Hungary's general government net financing requirement reached 1.1% of GDP in the second quarter and was 3.6% of GDP in the four quarters ending in Q2, the National Bank of Hungary said in a second reading of financial account data on Monday.
Excluding the effect of the main capital transfers resulting from opt-outs from private pension funds and an early repayment scheme for foreign currency-denominated loans, the general government net financing requirement reached 1.9% of GDP in Q2 and was 3.5% of GDP in the four quarters to Q2.
Gross state debt, according to the Maastricht definition, was HUF 22,168 billion or 77.7% of GDP at the end of Q2. The appreciation of the forint reduced the debt by HUF 252 billion and net borrowing increased it by HUF 25 billion, the NBH said. The ratio was down from 79.0% at the end of Q1 and 77.9% at the end of Q2 2011.
Central government net borrowing came to HUF 74 billion in Q2. A sharp rise in deposits was offset in part by a decline in long-term loans and equity assets, mainly mutual fund shares, the central bank said, explaining the increase in financial assets of the central government due to transactions, the NBH said. Financial assets were also lifted by the new withdrawals from private pension funds that translated as a HUF 56 billion capital transfer to the general government from households, it added. The NBH said the change in stock of financial liabilities due to transactions exceeded that of the change in financial assets. Liabilities related to government bonds and taxes were the main contributing factors, it added.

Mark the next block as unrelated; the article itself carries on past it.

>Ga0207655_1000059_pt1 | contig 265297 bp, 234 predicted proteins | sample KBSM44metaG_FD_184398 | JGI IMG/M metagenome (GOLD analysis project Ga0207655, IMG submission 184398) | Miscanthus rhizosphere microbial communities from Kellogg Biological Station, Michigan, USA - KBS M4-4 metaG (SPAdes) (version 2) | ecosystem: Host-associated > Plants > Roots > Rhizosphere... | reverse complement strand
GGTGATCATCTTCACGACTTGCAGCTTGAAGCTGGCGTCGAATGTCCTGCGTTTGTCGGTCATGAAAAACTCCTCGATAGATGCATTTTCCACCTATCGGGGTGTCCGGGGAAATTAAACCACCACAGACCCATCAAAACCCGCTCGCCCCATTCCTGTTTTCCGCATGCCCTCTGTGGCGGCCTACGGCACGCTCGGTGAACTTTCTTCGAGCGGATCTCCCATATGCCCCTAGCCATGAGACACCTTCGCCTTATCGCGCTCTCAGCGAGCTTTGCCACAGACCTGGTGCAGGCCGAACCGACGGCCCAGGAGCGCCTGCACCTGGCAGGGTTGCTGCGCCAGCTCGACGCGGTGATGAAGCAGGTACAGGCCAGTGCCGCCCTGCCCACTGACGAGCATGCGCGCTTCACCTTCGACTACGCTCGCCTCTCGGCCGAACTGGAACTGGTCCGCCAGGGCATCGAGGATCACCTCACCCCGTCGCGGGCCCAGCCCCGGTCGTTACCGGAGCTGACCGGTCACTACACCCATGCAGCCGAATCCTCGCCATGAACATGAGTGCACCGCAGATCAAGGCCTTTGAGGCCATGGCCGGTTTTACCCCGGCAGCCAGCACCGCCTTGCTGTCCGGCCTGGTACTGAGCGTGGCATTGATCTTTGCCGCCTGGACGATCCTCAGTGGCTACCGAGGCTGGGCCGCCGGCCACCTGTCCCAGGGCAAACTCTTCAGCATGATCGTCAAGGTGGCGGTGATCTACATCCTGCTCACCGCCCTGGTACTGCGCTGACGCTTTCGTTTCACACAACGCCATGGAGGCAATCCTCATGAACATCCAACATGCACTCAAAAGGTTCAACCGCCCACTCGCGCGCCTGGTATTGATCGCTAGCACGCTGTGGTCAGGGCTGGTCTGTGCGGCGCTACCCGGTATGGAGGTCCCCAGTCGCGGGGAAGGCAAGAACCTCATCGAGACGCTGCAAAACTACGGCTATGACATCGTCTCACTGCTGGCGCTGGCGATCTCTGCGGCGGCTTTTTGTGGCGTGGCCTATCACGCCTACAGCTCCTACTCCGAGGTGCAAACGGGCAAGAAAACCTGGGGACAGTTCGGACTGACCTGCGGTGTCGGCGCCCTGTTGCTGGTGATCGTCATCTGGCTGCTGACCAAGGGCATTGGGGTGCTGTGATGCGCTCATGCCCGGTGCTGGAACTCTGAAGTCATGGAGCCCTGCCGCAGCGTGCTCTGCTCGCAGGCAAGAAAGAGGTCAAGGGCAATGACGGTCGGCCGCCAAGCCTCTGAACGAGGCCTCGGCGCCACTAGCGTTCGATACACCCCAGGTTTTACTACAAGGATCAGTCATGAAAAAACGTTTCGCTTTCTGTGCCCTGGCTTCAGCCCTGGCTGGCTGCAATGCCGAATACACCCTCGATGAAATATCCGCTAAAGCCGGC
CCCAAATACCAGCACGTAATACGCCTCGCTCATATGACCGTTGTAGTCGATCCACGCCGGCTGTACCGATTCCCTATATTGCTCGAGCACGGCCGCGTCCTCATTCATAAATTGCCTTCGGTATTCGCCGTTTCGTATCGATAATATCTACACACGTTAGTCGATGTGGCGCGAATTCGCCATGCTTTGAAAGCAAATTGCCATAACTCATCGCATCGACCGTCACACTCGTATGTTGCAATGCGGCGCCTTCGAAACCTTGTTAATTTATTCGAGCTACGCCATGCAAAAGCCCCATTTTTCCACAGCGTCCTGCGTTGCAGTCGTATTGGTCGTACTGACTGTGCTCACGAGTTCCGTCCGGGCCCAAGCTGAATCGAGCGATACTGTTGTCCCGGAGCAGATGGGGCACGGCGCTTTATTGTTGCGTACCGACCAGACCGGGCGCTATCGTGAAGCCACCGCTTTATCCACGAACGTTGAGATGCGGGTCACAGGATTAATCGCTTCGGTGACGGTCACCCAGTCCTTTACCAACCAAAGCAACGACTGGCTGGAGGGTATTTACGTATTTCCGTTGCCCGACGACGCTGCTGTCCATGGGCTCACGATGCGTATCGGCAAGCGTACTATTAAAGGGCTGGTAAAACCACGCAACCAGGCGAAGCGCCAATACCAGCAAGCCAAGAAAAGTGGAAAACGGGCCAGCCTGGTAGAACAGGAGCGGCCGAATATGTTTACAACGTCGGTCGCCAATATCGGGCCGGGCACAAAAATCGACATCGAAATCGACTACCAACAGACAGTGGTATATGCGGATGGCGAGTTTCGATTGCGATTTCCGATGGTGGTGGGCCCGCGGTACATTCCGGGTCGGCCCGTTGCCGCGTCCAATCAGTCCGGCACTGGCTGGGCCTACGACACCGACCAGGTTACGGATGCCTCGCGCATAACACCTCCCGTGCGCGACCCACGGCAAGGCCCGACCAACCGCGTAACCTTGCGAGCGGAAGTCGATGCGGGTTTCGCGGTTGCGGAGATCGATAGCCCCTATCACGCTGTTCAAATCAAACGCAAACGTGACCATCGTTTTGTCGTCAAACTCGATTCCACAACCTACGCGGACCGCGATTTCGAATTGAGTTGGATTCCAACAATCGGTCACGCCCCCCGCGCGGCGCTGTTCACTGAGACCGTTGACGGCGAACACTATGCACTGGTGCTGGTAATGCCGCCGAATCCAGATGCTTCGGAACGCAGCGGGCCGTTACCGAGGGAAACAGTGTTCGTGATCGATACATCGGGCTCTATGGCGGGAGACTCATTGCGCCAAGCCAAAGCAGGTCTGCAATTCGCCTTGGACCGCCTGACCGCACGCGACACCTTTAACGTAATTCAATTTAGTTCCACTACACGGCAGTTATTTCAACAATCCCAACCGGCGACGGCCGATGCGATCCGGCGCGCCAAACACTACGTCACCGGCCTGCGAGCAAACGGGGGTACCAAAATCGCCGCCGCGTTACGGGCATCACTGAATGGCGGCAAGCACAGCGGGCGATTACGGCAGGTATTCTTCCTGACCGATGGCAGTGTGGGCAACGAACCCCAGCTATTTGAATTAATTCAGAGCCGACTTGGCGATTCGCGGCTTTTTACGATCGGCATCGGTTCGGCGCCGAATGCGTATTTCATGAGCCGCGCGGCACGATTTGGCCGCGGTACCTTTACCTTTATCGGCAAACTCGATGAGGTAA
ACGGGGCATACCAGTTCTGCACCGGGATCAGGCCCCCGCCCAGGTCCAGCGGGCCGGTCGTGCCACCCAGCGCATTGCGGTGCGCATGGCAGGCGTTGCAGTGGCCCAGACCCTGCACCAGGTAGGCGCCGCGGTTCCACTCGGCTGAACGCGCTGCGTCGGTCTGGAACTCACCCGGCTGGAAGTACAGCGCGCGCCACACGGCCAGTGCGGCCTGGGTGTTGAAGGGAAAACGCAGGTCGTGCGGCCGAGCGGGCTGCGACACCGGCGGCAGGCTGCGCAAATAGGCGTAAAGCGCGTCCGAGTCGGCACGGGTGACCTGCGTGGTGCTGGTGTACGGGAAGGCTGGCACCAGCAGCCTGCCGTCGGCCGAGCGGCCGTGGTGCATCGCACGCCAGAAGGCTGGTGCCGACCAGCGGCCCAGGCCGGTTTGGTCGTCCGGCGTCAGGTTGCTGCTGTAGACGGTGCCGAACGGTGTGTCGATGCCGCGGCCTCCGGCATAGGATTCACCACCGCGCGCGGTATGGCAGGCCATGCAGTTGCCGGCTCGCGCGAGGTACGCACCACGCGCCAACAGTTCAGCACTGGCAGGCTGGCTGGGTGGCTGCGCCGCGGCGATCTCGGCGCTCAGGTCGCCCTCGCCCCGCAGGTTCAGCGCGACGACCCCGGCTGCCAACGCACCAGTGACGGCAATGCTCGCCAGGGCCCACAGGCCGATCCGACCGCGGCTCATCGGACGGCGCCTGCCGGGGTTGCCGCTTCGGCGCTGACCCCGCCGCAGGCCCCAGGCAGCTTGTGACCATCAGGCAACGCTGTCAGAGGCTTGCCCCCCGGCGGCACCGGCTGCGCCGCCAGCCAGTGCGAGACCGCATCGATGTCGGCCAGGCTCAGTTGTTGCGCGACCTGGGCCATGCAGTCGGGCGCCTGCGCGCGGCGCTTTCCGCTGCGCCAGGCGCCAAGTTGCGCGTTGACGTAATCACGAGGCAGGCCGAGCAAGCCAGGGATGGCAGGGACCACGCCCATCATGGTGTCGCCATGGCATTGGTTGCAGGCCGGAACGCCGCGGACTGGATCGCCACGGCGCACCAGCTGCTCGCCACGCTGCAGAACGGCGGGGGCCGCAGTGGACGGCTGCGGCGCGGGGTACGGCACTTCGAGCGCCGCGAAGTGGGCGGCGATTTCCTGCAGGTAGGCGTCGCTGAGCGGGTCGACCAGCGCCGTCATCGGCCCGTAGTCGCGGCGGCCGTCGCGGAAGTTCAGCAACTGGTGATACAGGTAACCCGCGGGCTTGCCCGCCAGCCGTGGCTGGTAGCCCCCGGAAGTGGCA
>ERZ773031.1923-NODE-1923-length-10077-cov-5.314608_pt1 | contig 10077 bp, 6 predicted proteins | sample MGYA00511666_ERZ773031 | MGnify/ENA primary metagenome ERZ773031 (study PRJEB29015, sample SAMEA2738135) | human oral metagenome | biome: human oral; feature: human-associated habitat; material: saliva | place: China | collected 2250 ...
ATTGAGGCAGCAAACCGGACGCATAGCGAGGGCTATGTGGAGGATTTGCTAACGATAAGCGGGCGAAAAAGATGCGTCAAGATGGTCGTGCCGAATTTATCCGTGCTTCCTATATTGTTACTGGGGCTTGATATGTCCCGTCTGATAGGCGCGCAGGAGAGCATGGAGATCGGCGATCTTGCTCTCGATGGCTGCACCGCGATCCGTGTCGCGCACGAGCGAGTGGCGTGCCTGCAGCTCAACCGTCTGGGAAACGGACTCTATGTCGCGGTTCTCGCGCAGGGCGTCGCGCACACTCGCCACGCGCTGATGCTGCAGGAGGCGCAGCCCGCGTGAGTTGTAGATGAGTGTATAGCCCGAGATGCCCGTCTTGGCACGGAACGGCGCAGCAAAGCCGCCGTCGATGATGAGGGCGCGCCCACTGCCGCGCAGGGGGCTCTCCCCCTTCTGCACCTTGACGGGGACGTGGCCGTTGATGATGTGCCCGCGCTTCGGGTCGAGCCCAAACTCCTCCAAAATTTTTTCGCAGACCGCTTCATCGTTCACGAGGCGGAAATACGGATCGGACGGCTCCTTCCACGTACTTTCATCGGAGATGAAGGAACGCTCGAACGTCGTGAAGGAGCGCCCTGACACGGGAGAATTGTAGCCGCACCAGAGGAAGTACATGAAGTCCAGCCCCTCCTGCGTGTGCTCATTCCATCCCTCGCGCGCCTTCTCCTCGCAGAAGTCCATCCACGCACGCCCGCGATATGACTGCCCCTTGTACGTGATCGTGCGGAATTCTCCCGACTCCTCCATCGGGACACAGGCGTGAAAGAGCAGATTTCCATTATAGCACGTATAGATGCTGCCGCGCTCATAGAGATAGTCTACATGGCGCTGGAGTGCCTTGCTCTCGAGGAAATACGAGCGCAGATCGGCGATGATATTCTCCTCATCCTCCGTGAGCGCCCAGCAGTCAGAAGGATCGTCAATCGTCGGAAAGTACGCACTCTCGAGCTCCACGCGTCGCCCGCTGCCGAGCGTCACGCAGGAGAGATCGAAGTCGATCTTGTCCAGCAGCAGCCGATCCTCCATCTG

Net borrowing of local governments came to HUF 21 billion. Social security funds were net lenders of HUF 19 billion. Households were net lenders to the tune of HUF 292 billion or 4.1% of GDP in Q2. Household net lending came to HUF 1,492 billion or 5.2% of GDP in the four quarters to Q2. Non-financial companies were net lenders of HUF 387 billion or 5.5% of GDP in Q2. Their net lending came to HUF 709 billion or 2.5% of GDP in the four quarters to Q2.